Member Login

Premium Content

Kenton's Move to the Bavarian: What It May Cost

The effort to move the Kenton County government to the site of the historic Bavarian Brewery Building, known for the time it spent earlier this century as Jillian's nightclub, could be a nearly $35 million project.

It would not be less than $32 million, consultants told the Kenton County Fiscal Court during a caucus meeting on Wednesday.

Representatives of Parsons Brienckerhoff, the firm tasked with managing the project and exploring estimated costs associated with three different options for the site, gave their report at what they referred pre-qualifications meeting.

The reasons that the county purchased the brewery site was made clear at the beginning.

"This particular facility," said Jennifer Lemasters-Wirtz, an architect with Parsons Brienckerhoff, referencing the 49-year old Kenton County Administration Building in which the meeting took place, "is 40 percent utilized. It is very difficult for the public to access." She said that before a meeting earlier in the day, some attendees had a hard time getting to the building or finding parking. "It's sitting on an island here."

The tower, built in 1969, was made mostly vacant by the departure of the Kenton County Detention Center for a new facility in South Covington. The county owns it outright, but costs to renovate and maintain the building were not as attractive to county leaders as the $4.5 million purchase of the Bavarian, which was at the center of a legal battle between its previous owner, Columbia-Sussex, and the City of Covington over whether the Crestview Hills-based hotel developer could tear it down.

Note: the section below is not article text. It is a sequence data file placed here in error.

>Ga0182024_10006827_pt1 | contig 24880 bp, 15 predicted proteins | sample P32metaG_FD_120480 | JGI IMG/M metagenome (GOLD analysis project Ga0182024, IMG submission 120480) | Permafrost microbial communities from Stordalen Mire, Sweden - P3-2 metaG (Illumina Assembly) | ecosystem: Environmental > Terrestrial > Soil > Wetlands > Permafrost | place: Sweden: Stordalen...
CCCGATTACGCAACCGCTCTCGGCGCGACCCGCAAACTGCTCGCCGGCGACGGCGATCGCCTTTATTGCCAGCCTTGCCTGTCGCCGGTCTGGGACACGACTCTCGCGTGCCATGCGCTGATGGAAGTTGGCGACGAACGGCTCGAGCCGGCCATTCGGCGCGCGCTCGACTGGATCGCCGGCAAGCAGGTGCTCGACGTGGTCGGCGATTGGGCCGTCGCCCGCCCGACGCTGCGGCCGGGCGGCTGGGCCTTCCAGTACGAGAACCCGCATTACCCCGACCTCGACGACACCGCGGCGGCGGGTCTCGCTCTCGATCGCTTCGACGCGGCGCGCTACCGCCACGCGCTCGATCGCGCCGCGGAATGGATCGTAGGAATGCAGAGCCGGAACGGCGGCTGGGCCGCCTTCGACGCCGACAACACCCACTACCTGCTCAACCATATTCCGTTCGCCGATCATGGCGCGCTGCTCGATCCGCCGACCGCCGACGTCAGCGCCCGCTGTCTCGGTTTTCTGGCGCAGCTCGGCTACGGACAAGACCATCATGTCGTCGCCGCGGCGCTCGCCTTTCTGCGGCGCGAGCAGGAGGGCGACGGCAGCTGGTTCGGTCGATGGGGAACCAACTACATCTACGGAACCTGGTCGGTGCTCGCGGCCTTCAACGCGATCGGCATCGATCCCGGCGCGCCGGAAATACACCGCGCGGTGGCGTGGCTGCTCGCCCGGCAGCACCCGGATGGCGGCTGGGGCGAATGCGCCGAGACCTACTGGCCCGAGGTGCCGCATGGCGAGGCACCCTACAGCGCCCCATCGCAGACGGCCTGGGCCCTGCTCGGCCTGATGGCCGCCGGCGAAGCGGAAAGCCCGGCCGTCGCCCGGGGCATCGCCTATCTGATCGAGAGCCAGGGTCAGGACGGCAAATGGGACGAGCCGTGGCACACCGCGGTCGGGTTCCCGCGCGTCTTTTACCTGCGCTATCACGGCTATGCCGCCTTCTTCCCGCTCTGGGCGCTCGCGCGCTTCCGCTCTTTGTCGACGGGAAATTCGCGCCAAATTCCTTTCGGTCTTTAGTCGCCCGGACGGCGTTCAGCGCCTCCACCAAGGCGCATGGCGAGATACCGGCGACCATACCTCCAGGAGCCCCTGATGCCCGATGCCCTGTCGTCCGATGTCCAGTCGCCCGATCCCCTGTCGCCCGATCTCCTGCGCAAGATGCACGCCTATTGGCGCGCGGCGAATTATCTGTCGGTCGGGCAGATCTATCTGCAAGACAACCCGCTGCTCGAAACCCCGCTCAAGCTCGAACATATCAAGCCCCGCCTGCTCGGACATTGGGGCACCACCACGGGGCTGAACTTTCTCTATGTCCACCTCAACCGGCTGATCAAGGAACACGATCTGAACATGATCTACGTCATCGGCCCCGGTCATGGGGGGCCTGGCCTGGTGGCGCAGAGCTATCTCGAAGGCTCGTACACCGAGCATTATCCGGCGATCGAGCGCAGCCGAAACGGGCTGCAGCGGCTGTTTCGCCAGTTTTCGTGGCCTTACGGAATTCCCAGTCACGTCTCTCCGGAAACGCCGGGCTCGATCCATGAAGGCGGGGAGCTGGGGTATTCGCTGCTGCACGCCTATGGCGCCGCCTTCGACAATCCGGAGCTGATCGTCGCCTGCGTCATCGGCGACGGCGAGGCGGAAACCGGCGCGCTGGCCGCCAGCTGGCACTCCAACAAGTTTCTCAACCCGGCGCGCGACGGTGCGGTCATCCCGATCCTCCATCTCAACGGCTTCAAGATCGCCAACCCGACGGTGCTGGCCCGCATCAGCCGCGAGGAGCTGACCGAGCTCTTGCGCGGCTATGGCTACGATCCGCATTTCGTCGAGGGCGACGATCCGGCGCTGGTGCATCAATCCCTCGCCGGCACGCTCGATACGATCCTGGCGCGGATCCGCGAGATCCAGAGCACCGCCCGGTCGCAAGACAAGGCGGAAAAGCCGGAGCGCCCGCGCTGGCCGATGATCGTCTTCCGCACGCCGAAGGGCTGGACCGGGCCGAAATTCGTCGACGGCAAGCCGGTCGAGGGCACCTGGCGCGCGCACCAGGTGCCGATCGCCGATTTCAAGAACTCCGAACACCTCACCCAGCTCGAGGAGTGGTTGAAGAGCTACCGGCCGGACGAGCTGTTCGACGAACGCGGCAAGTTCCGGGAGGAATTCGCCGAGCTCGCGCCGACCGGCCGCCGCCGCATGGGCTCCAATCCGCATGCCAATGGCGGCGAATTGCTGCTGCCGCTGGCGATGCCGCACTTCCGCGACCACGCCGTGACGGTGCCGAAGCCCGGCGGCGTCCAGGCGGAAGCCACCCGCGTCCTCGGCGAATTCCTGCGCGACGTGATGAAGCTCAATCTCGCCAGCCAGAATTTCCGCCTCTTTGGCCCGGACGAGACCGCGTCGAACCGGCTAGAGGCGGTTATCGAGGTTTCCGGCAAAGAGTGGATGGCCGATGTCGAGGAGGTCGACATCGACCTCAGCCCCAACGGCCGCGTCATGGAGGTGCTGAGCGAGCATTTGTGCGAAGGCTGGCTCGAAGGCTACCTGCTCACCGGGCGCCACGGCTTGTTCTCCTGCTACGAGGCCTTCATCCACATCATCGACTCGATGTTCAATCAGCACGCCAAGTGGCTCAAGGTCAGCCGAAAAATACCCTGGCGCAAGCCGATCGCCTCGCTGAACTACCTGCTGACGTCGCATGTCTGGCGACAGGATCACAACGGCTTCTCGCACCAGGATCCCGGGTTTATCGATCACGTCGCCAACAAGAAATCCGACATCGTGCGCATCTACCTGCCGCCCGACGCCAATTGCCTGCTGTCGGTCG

Preservationists applauded the decision, but the historic structure could still be torn down.


SEE INSIDE THE ABANDONED BAVARIAN BREWERY! Click here for The River City News photo tour!


One of the options explored by Parsons Brienckerhoff was the full removal of all the remaining buildings. In that instance, a new structure would be built, something like a 3-floor building at an estimated cost of $34.7 million.

It was the most expensive option explored.

One scenario leaves all the Bavarian buildings in place, the least expensive option at an estimated cost of $32 million. Leaving the tower building, the more recognizable piece of the structure because of its castle-like features and high exposure to Interstate 75, but building a new addition was estimated at a cost of $33.4 million.

There have been discussions, though nothing official, about other county agencies joining the Fiscal Court, Sheriff's Department, County Clerk, Commonwealth's Attorney, County Attorney, and others at the Bavarian. Some possible targets, for example, could be the Northern Kentucky Health Department and Planning & Development Services of Kenton County. 

Upcoming dates of importance include a public meeting at the Edgewood Senior Center on Thursday, January 26, and the January 31 due date for "statements of qualifications" for the work on the Bavarian. A short list will be announced on February 10, and then a request for design-build proposals will be issued on February 22 - by then county officials must have decided which option to go with. Proposals will be due May 31. 

Construction would take place from the summer of this year through 2018 with a projected move-in date in 2019.

No plans have been made officially about the future of the current Kenton County Administration Building.

-Michael Monks, editor & publisher